Now, as an anthropologist I’m about to commit a very big taboo in my line of work – I’m going to use an example from another culture out of context to make a point about something in our culture. When I taught college I regularly told my students not to do this, but sometimes I guess, one has to break the rules. Because when I was reading the article about this mountain in Nepal I couldn’t help but think about some cultural issues and political questions surfacing in the U.S. at this very moment – and the parallels, which as a good anthropologist I shouldn’t make – I can’t seem to avoid. So here goes.
In light of the infamous 1996 season Krakauer chronicled in Into Thin Air – which claimed 12 lives (the mountain, not the book – just to be clear) – this month’s Outside magazine article (aptly titled “Take a Number”) discusses the 10 deaths which occurred on Everest this spring, with the author Grayson Schaffer asking the question: has anything changed? Schaffer’s chilling response is yes, “things are much different now than in the past: they’re worse,” (2012:66). Throughout the article Schaffer details several problems that are making the mountain more dangerous than ever – and some of those issues bear a remarkable resemblance to ideals (and debates about those ideals) in the current political rhetoric in the U.S.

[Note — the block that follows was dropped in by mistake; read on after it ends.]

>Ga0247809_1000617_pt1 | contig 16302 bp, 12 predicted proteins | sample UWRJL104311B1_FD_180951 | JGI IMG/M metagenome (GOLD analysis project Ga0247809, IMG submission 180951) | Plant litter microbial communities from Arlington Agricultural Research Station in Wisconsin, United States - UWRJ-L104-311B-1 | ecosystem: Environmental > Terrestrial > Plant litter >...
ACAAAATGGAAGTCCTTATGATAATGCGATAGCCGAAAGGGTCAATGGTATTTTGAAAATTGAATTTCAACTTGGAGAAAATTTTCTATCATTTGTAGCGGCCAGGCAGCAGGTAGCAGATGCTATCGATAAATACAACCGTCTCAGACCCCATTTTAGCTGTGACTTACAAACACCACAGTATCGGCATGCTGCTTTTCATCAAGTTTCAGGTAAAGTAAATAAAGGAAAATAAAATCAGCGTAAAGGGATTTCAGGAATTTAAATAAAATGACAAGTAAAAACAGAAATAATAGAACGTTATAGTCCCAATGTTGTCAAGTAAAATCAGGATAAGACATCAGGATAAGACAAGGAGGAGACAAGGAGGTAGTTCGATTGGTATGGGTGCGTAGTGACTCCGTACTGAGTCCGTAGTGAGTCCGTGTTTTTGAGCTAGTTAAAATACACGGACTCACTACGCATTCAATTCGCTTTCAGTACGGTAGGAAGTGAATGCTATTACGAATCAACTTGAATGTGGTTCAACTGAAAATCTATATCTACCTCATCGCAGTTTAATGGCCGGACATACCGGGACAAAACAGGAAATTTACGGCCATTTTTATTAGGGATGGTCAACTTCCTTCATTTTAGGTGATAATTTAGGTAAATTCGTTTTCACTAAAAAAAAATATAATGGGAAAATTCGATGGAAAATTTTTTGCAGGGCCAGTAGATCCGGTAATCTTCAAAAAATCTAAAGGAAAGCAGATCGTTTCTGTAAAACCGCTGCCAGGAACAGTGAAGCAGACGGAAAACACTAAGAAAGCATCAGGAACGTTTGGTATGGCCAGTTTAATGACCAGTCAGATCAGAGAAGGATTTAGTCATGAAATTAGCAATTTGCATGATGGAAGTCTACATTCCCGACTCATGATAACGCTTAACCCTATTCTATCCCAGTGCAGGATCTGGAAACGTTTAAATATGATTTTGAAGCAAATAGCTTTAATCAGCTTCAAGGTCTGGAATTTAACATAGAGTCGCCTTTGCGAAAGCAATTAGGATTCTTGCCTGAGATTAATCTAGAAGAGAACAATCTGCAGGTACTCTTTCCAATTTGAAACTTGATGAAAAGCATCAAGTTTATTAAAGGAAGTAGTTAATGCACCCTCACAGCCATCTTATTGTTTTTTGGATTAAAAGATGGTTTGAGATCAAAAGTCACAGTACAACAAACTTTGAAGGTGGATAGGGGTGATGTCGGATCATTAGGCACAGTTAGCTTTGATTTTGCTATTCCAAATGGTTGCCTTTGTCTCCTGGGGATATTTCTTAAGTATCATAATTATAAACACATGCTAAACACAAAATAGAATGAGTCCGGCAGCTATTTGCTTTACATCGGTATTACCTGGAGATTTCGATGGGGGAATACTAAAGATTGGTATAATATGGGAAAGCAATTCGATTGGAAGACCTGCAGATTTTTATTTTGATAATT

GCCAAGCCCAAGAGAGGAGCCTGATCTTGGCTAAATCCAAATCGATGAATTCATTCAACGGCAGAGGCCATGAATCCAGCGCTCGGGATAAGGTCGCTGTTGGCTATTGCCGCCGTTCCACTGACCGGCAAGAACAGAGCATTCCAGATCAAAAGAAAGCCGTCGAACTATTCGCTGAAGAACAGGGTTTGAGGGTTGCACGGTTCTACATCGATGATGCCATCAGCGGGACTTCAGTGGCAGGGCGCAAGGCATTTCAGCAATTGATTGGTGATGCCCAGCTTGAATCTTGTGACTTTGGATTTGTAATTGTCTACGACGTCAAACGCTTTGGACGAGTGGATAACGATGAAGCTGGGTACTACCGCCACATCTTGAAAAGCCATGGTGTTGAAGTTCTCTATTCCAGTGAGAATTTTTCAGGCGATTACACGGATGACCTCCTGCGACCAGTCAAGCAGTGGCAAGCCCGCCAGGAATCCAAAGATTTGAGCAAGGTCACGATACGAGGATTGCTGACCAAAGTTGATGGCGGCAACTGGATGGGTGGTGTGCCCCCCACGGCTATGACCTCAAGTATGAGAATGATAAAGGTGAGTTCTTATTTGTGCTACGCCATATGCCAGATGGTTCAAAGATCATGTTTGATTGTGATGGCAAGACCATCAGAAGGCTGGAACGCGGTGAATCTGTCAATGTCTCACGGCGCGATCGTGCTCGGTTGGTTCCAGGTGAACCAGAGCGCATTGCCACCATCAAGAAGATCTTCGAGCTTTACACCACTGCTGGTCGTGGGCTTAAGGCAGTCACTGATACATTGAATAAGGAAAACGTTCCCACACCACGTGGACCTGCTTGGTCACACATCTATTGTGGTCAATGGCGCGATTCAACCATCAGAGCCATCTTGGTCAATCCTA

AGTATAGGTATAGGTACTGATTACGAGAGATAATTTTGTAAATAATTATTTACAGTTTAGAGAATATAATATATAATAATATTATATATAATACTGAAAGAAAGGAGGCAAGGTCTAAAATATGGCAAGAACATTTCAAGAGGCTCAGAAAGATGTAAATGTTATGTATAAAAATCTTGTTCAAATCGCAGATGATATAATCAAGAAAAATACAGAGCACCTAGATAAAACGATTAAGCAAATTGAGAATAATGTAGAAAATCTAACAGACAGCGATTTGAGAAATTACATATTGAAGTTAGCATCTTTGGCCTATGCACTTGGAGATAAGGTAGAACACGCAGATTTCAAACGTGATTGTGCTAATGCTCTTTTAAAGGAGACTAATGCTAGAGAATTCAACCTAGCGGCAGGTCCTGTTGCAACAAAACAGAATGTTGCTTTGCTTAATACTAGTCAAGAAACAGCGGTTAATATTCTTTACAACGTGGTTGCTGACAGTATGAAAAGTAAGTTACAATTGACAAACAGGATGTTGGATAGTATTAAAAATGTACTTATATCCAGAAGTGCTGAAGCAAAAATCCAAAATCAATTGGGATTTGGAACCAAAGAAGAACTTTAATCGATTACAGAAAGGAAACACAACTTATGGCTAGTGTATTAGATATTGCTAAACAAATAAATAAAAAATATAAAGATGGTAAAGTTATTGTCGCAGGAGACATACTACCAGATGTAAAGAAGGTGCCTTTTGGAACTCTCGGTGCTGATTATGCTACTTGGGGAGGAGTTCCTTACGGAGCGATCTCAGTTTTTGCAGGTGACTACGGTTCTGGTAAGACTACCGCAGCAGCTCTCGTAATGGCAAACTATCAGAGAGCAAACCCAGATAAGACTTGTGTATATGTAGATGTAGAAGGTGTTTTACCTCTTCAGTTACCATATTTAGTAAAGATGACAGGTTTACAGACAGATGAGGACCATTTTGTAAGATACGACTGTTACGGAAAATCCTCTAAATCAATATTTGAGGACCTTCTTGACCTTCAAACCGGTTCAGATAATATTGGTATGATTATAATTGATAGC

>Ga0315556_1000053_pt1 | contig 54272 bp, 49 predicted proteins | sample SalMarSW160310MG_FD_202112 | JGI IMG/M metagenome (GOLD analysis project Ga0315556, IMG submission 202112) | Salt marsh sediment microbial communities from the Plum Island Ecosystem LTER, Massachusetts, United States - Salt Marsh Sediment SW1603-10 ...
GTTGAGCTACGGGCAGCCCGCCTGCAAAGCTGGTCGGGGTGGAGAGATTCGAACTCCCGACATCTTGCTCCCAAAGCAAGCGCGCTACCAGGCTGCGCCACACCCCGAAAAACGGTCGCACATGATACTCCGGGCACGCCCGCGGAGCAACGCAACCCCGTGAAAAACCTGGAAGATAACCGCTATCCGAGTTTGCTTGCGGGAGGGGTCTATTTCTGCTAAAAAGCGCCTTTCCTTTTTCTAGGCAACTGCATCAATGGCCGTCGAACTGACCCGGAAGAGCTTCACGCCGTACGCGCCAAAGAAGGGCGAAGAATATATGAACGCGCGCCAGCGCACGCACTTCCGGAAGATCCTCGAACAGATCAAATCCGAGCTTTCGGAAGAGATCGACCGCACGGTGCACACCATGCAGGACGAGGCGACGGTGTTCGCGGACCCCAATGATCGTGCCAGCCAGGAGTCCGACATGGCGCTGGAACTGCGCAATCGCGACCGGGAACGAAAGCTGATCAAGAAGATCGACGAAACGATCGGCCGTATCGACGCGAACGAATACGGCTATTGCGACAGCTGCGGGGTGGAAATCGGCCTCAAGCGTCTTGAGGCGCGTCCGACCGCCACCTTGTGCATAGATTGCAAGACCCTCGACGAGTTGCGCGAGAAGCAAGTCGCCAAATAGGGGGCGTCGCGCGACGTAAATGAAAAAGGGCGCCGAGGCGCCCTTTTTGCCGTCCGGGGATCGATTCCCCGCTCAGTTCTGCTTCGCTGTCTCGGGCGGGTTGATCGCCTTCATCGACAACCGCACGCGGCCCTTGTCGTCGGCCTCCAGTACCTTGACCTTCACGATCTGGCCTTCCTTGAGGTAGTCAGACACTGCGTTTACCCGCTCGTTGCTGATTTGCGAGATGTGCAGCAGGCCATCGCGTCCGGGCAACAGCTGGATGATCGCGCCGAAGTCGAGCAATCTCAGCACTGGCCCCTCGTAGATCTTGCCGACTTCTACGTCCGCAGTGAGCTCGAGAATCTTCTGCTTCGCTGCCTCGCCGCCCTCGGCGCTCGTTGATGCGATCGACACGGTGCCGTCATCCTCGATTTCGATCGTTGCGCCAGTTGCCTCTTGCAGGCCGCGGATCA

First, Schaffer notes that even though the mountain routinely takes the lives of the world’s most experienced alpinists, Sherpas and guides – this new Everest of 2012 is more dangerous because “[t]here are no prerequisites for how much experience would-be climbers must have and no rules to say who can be an outfitter,” (2012:66). The problem, then, lies both with the aspiring climbers and with the start-ups that cater to them. Let’s look first at the start-ups: as Dawa Steven Sherpa says, “[t]he problem right now is that anyone can set up a company on a laptop. And if they get clients, they can borrow their cousin’s tent, find a cook, and grab a ragtag bunch of guys and set up an expedition. It’s so dangerous,” (2012:69). While the mainstream American rhetoric extolls the entrepreneur who wanders bravely into the free-market, unbridled by governmental regulations, and seeks his claim to fame – the reality is (clearly) somewhat less romantic. But let’s not put all the blame for what’s happening on Everest on these cut-rate start-ups, because as we all know in this land of unbridled consumerism – there are two sides to every cash transaction. And it turns out that contrary to the service-industry managerial mantra, the customer is not always right.